Roundup2Scrutiny alerts and updates, civil litigation updates, SEC enforcement statistics, and for the reading stack.  It’s all here in the Friday roundup.

Scrutiny Alerts and Updates


The telecom and media company headquartered in Luxembourg with shares traded over the counter (OTC) in the U.S. recently disclosed:

“Millicom … announced that it has reported to law enforcement authorities in the United States and Sweden potential improper payments made on behalf of the company’s joint venture in Guatemala. A Special Committee of the Board of Directors made the decision in connection with an independent investigation being overseen by the Special Committee and conducted by international law firm Covington & Burling LLP, with the support of Millicom’s management team. Millicom is committed to fully cooperating with the authorities. It is not possible at this time to predict the matter’s likely duration or outcome. Millicom is committed to the highest ethical business standards and to full compliance with all applicable laws and regulations in every market in which the company operates.”


Speaking of FCPA scrutiny in Guatemala, according to this article in the Nation, Jaguar Energy Guatemala, a subsidiary of Houston-based AEI, “participated in an influence-trafficking scheme to obtain privileged information and favors from high-level Guatemalan officials. Among other things, the subsidiary is accused of paying to obtain meetings with the country’s former president Otto Pérez Molina.”

Goldman Sachs

The Wall Street Journal recently went in-depth regarding a Malaysian government investment fund,  1Malaysia Development Bhd., or 1MDB, and the role of Prime Minister Najib Razak. As noted in this article:

“[T]he fund has become the center of a political scandal that has engulfed Malaysia’s government. The fund is mired in debts of over $11 billion. It is a subject of a raft of local and international investigations, including, in Malaysia, by the central bank, auditor general, anticorruption agency and a parliament committee. It has faced accusations that billions of dollars are missing and that money was misused for political purposes or siphoned off in corruption by individuals.”

According to this article:

“Goldman Sachs Group Inc.’s role as adviser to a politically connected Malaysia development fund resulted in years of lucrative business. It also brought exposure to an expanding scandal. As part of a broad probe into allegations of money laundering and corruption investigators at the Federal Bureau of Investigation and the Justice Department have begun examining Goldman Sachs’s role in a series of transactions at 1Malaysia Development Bhd., people familiar with the matter said. The inquiries are at the information-gathering stage, and there is no suggestion of wrongdoing by the bank, the people said. Investigators “have yet to determine if the matter will become a focus of any investigations into the 1MDB scandal,” a spokeswoman for the FBI said.”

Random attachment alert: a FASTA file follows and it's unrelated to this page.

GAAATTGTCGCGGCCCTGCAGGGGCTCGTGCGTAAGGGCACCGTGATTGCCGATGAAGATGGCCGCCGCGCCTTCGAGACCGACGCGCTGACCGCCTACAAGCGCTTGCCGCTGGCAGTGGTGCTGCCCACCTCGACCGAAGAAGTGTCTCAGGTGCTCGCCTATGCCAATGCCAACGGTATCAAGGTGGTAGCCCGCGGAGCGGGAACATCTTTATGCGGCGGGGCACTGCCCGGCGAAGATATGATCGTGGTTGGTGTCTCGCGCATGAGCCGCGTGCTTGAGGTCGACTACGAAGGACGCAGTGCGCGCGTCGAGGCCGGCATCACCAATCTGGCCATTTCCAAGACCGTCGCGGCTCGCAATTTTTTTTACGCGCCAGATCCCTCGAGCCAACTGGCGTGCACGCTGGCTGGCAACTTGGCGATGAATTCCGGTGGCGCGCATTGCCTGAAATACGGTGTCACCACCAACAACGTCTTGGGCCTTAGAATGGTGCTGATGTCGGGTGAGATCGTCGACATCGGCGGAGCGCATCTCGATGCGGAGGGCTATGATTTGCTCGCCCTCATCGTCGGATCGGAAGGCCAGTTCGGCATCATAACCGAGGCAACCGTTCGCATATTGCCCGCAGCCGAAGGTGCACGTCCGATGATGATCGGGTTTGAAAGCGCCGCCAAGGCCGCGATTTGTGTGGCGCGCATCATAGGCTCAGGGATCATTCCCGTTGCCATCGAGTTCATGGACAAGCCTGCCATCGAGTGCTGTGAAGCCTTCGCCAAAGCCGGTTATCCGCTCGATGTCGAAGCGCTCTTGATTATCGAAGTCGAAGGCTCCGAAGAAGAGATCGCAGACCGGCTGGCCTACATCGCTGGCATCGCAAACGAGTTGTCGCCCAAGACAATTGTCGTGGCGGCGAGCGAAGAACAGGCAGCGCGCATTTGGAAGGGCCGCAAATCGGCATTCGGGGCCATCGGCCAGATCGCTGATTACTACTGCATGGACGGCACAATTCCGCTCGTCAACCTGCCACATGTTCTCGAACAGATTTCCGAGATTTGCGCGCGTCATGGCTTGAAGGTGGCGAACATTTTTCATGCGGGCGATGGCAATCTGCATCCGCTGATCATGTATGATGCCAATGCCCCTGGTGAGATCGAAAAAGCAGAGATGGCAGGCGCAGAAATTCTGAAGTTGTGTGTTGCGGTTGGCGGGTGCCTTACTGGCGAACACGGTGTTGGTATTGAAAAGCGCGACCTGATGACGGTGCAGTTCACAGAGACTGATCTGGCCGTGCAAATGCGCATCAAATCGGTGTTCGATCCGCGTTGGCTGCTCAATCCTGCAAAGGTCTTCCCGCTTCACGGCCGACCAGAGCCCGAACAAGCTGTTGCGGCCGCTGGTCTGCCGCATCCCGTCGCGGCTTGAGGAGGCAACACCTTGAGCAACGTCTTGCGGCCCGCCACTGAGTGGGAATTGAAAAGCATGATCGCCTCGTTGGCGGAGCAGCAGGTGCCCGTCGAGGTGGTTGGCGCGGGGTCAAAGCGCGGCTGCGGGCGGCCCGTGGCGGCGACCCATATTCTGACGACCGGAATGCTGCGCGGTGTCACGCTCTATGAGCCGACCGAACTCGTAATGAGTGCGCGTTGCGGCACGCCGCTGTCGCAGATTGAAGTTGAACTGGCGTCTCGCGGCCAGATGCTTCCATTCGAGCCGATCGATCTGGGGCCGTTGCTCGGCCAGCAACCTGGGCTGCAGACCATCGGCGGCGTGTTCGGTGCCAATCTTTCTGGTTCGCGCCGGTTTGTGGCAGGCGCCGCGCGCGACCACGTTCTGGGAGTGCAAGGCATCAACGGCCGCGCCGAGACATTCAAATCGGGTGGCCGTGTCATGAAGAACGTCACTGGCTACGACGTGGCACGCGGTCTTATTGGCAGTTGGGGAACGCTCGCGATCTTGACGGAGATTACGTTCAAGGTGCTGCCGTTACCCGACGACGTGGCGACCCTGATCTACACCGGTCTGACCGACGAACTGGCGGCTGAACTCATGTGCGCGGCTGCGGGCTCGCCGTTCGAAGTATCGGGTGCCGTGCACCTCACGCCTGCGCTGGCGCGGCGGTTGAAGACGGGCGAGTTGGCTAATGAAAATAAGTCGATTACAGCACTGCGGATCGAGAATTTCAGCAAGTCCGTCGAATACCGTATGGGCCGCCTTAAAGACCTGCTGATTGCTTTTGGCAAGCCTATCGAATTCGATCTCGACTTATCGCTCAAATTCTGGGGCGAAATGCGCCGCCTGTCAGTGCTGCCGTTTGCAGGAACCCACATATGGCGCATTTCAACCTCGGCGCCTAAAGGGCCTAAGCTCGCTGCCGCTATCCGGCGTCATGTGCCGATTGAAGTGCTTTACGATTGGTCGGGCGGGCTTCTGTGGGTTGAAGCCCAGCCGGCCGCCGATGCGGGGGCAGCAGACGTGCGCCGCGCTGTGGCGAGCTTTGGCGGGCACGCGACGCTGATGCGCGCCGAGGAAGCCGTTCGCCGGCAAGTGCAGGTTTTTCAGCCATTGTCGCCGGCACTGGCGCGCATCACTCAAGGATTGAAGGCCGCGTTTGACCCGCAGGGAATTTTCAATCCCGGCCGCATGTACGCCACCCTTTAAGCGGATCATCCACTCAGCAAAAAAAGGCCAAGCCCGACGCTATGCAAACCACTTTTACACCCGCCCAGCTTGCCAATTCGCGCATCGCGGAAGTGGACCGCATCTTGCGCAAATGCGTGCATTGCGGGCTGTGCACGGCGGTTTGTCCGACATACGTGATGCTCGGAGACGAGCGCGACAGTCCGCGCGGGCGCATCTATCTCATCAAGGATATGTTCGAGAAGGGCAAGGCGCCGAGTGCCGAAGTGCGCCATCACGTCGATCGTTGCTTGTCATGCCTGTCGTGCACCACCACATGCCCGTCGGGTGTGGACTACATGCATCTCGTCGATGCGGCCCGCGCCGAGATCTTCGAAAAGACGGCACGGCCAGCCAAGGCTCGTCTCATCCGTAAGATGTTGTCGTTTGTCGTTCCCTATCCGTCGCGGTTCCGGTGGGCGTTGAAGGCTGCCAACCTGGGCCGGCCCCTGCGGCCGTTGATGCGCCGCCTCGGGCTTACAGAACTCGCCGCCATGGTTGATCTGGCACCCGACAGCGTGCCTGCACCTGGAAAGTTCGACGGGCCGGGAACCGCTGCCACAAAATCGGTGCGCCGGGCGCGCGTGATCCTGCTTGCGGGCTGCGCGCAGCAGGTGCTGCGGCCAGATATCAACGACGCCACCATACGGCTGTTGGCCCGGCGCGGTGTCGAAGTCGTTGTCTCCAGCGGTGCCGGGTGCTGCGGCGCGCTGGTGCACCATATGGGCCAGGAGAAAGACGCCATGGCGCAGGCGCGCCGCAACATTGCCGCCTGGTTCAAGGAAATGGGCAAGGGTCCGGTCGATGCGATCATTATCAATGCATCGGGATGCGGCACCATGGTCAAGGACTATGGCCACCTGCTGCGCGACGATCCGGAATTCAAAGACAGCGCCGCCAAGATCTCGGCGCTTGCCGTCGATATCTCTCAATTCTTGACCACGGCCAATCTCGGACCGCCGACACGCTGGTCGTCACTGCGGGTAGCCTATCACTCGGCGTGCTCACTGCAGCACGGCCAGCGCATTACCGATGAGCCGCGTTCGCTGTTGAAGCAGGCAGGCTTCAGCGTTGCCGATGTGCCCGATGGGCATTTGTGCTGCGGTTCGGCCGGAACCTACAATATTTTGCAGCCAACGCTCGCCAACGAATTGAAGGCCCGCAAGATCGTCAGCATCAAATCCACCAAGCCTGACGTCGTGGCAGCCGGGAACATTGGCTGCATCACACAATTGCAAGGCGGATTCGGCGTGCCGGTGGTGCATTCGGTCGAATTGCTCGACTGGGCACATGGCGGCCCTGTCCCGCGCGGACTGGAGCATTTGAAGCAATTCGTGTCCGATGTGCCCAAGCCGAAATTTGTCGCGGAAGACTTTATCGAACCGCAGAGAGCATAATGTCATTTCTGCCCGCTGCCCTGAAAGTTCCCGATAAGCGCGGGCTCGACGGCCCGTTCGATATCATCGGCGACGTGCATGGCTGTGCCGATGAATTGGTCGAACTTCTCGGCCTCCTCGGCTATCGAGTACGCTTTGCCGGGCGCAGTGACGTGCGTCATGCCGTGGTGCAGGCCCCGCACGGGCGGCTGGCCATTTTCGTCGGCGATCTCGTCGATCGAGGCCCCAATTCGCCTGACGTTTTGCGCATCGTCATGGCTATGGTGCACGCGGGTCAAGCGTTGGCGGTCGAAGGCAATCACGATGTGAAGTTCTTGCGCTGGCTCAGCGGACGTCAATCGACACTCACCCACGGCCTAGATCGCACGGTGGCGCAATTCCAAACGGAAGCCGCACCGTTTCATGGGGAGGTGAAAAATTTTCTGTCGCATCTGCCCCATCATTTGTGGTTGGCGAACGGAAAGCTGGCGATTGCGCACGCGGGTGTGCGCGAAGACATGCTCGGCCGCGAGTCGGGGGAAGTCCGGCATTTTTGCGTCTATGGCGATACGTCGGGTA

It was fairly obvious to knowledgeable observers that when the SEC brought an FCPA enforcement action against Bristol-Myers earlier this month (see here for the prior post), but the DOJ did not, that this signaled that there would not be a DOJ enforcement action as such parallel actions are almost always brought on the same day. Should there be any doubt, the company recently disclosed: “The Company has also been advised by the Department of Justice that it has closed its inquiry into this matter.”

Civil Litigation Updates

As highlighted in Foreign Corrupt Practices Act Ripples, settlement amounts in an actual FCPA enforcement action are often only a relatively minor component of the overall consequences that can result from FCPA scrutiny or enforcement. Among other things, FCPA scrutiny or enforcement often leads to private shareholder litigation as well as other civil claims such as wrongful termination by employees who allegedly “blew the whistle.”

Two developments from the FCPA-related civil dockets.

This recent post highlighted the civil lawsuit filed by Sanford Wadler, the former General Counsel and Secretary of Bio-Lab Laboratories, against the company and certain executive officers and board members in the aftermath of the company’s FCPA scrutiny and enforcement action. In his complaint, Wadler alleged various unfair employment practices. In this recent decision from the Northern District of California, the court largely denied the defendants’ motion to dismiss and allowed the bulk of Wadler’s claims to proceed.

It did not take long for the Ninth Circuit to affirm a lower court order dismissing derivative claims against H-P directors for, among other things, alleged breach of fiduciary duty in connection with the company’s FCPA scrutiny.  The court’s 4 page order is here.

SEC Enforcement Statistics

Although the SEC has a specialized FCPA Unit (one of only five specialized units at the SEC) and declared the FCPA to be a “vital part” of its overall enforcement program, the fact remains that FCPA enforcement is a relatively minor part of the SEC’s overall enforcement program.

Indeed, as noted in this recent SEC release:

“In the fiscal year that ended in September, the SEC filed 807 enforcement actions covering a wide range of misconduct, and obtained orders totaling approximately $4.2 billion in disgorgement and penalties.  Of the 807 enforcement actions filed in fiscal year 2015, a record 507 were independent actions for violations of the federal securities laws and 300 were either actions against issuers who were delinquent in making required filings with the SEC or administrative proceedings seeking bars against individuals based on criminal convictions, civil injunctions, or other orders.”

In the SEC’s FY 2015, there were 13 FCPA enforcement actions.

Nevertheless, the SEC’s release does mention:

Combating Foreign Corrupt Practices

Reading Stack

The most recent FCPA Update by Debevoise & Plimpton is here.

Miller & Chevalier’s Autumn FCPA Review is here.